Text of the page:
Sunday, April 19, 2009

Colorless green dreams sleep furiously

The title of my post is one of my favorites. Altho' I am not a huge fan of Chomsky, it is a prime example of a verbal construct that is grammatically correct, but meaningless.

Colorless things cannot have a color. Dreams to not sleep.

Yes, if you wanted to argue this as a symbolic combination of ideas or even a metonymy, you could make that argument. However, it is nonsensical from a linguistic perspective and not an interpretive one.

I am amazed when I think about the ability of the human body. A well constructed machine that breathes and circulates and self-repairs without one nanosecond of input from us consciously.

Equally amazing to me is language.

We push breath across our vocal chords, muscles automatically move to position the tongue and lips and recognizable words come out.

We use our fingers to key in letters on a keyboard. Letters that aren't our mind, but what is *in* them.

How you reassemble these characters on the screen is how you understand what I am trying to communicate.

I tell my students: Look at a sign, for example, with words on it and try *not* to read it.

What is missing from some people's language is the ability to understand the intention of someone else's words. Even if they can read them. Comprehend the definitions of the words. But they are unable to process or think critically about someone else's words.

What is the speaker's purpose? What kinds of evidence to support that purpose can you draw from their text?

Who is the audience?

What kinds of arguments does the writer/speaker use? Deliberative? Definition? Contrast?

Aristotle should be required reading for students. He writes about how a speaker creates her/his authority *in words* and what tools of language and what constructs she/he uses to create that communication.

In other words: the critical utility of language and the construction of meaning for the self.

It's a disappearing art.

Words perch flying stationary.

Happy Sunday all.

11 comments:

ZIRGAR April 19, 2009 at 7:19 PM  

Ahhhhh, yes. Brings back my days of studying Heidegger, Nietzsche, Derrida and Wittgenstein in college. I think Bertrand Russell would say that your title is logically flawed, yet meaningful in an everyday sense, but no less flawed for that and possibly because of it. Derrida said that the book is the death of the author, meaning there is not just one exclusive interpretation, that whatever the author intended is in there, but the play of differences and deferrals within language itself shape it into a multi-textual entity, not reducible to a single exegetical locus; it's now the readers' work since the author is not present as some transcendental signified to fix the play of meaning within the text to guarantee his or her intent. Shit, I better stop. I don't even know if anything I wrote is related to what you posted--I just went off on a tangent. lol. Let me just say that I'm not a huge fan of Chompsky either. lol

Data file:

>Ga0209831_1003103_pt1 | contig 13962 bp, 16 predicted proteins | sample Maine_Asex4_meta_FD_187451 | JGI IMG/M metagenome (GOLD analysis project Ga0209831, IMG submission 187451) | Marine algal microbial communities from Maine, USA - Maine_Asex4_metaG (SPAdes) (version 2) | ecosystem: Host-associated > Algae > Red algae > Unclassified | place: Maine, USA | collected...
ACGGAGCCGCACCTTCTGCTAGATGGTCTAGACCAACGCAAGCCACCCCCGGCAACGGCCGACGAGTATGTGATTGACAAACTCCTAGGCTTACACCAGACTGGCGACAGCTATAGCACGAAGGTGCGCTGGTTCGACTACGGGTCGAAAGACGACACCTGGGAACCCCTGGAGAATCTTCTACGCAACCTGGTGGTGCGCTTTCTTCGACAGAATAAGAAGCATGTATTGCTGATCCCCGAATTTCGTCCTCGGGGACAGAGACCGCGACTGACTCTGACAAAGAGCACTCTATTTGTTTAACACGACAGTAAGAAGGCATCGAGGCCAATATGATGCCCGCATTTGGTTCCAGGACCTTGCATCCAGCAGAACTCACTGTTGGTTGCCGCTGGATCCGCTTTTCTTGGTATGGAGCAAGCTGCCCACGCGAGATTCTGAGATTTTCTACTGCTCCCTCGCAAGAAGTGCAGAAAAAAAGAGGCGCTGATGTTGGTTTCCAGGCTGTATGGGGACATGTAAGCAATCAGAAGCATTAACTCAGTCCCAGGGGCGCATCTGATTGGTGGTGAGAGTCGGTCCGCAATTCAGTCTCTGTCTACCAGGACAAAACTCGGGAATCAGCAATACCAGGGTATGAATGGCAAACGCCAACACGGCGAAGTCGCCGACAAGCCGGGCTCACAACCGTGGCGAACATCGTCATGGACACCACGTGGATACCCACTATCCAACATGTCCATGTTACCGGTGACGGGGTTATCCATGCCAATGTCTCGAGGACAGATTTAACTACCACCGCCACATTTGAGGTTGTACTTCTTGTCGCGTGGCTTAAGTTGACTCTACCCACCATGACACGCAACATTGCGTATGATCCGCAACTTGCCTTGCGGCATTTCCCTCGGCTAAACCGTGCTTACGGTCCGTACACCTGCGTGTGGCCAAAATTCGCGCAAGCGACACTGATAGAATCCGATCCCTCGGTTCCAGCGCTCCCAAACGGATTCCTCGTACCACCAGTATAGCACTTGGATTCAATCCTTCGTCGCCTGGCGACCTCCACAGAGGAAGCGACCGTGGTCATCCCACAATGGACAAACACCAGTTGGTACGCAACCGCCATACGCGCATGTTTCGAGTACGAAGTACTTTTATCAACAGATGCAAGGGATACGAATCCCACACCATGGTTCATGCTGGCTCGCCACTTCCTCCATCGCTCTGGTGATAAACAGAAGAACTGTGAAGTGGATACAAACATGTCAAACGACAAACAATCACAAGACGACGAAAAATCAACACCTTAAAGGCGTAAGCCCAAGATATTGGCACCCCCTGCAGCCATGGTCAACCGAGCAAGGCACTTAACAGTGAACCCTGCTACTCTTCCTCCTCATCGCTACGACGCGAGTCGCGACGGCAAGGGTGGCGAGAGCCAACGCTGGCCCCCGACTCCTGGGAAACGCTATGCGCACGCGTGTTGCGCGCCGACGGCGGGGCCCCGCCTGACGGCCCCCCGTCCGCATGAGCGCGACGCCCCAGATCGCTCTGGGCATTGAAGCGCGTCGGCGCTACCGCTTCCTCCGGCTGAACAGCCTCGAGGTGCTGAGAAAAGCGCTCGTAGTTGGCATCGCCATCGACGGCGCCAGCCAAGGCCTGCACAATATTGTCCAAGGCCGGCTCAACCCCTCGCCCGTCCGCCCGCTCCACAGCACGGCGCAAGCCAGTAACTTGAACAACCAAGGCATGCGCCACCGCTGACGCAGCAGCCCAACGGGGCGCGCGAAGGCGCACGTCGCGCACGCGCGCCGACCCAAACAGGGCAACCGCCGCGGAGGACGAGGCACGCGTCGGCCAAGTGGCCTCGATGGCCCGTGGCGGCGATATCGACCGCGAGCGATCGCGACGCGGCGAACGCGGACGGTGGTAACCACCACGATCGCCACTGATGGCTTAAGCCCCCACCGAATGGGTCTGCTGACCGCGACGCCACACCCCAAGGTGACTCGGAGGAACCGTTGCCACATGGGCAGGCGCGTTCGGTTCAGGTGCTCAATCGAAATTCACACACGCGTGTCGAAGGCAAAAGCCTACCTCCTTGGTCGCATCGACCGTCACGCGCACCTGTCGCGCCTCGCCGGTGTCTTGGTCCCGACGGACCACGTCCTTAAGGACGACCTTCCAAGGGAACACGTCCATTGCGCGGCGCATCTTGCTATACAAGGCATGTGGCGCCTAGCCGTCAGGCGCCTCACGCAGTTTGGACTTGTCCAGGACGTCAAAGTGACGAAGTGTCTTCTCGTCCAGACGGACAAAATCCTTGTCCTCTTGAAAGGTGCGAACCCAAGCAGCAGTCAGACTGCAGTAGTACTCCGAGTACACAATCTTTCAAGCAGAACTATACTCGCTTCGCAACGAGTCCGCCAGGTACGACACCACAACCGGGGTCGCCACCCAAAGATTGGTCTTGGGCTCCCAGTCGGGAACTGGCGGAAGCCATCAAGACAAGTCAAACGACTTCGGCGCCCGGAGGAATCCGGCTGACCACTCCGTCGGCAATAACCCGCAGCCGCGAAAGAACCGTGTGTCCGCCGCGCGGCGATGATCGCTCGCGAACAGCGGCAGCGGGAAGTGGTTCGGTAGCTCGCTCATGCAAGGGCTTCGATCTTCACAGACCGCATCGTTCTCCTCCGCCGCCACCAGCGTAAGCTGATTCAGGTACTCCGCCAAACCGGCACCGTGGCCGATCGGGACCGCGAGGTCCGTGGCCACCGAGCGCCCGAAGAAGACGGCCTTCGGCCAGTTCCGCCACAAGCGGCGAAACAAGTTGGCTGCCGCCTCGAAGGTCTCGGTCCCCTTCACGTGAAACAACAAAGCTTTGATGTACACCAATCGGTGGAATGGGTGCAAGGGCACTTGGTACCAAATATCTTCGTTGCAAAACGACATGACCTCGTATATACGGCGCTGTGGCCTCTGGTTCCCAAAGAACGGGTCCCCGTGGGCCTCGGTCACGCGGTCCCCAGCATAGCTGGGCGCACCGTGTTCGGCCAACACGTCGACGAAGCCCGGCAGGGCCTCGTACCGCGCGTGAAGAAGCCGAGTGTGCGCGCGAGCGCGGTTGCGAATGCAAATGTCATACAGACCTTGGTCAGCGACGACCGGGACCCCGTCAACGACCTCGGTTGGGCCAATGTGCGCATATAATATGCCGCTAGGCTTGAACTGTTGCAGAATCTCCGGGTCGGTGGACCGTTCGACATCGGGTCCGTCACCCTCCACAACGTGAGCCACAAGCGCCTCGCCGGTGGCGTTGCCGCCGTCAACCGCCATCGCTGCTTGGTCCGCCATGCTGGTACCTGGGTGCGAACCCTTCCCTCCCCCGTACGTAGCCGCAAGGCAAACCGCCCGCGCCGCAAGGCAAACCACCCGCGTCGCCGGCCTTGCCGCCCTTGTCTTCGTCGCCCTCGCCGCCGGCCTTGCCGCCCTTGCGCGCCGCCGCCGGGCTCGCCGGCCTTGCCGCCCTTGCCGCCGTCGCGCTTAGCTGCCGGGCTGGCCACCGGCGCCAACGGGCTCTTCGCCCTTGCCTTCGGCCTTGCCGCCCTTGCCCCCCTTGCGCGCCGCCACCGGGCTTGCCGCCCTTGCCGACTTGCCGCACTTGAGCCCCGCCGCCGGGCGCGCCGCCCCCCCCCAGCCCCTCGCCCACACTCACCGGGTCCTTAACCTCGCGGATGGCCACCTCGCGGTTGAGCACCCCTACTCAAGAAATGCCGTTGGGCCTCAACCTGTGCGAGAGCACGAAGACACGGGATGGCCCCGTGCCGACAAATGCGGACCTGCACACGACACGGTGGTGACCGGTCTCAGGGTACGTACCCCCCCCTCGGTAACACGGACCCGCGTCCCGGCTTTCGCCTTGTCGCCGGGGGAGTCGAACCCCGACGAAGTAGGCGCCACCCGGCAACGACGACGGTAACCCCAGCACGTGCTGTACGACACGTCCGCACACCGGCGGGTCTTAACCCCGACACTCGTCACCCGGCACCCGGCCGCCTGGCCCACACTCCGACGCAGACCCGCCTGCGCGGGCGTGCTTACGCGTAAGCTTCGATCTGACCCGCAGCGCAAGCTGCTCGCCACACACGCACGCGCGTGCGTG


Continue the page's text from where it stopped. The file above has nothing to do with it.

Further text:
skyewriter April 19, 2009 at 7:33 PM  

My PoMo class was one of the most intimidating (and terrifying) courses I have ever taken. Also read some good stuff in my Lit.Crit. class for my Master's.

I love, love, love Derrida... so playful... the center is not the center.

GAH! I didn't sleep well for days after reading that one.

catherinemacivor.com April 19, 2009 at 7:37 PM  

I wonder if the pace of the world and our corresponding attention deficit disorder teaches us anticipate rather than read and listen.

skyewriter April 19, 2009 at 7:47 PM  

That's and interesting idea, Cathy.

I can only speak from observing 18 year olds as I taught them over the last 6 years.

It seems to me they have a strong consumerist attitude toward everything-- especially information. They make snap judgments without taking time, as you suggest, to slow down and "think" rather than react.

It might also be a product of how some kids are brought up without being able to make decisions for themselves. Some of my freshman are completely lost without Mom being in charge of their time.

Some are convinced that they are always right (we see a lot of that, right?) and that there is not another perspective.

One of the most fun assignments (for me anyway) is asking them about a hot-button issue, making them take a stand on it (as they normally would) and then argue against their own position.

It's tough for them, but they usually end up figuring out the point of the assignment.

catherinemacivor.com April 19, 2009 at 9:47 PM  

Oh, could you please make them do argue the other side on a blog?

Then i could take the easy road and just call them stupid,dishonest and whatever other nasty fill in the blank that i have seen lately.

I closed comments by the way. I had my quote of insults.

skyewriter April 19, 2009 at 10:05 PM  

Those folks are just not interested in having any kind of dialogue. So angry, so powerless, so sad.

I am sorry that they mobbed you again, Cathy.

I hope I didn't make things worse and I apologize if I did.

catherinemacivor.com April 19, 2009 at 10:51 PM  

Oh Skye, no worries. I thought it was fun when we were tag teaming them. :)

catherinemacivor.com April 19, 2009 at 11:04 PM  

Loved the Taiibi Teabag post!!! Thanks.

James April 20, 2009 at 11:05 AM  

Lovely, skye. Just lovely.

Thank you.

pottersfield April 20, 2009 at 5:51 PM  

Not a rant but a real beaut!

itdawnedonme April 20, 2009 at 11:43 PM  

Love it! I have sat (in the past) in many business meetings where people string words together and if you listen closely, there is no content at all. I see that now with many right-wingers who want to appear to be intelligent, but again, the content is non-existent or nonsensical.

It behooves us all to actually be present to what is being said...to pay attention. Words are just words. What is actually being said?

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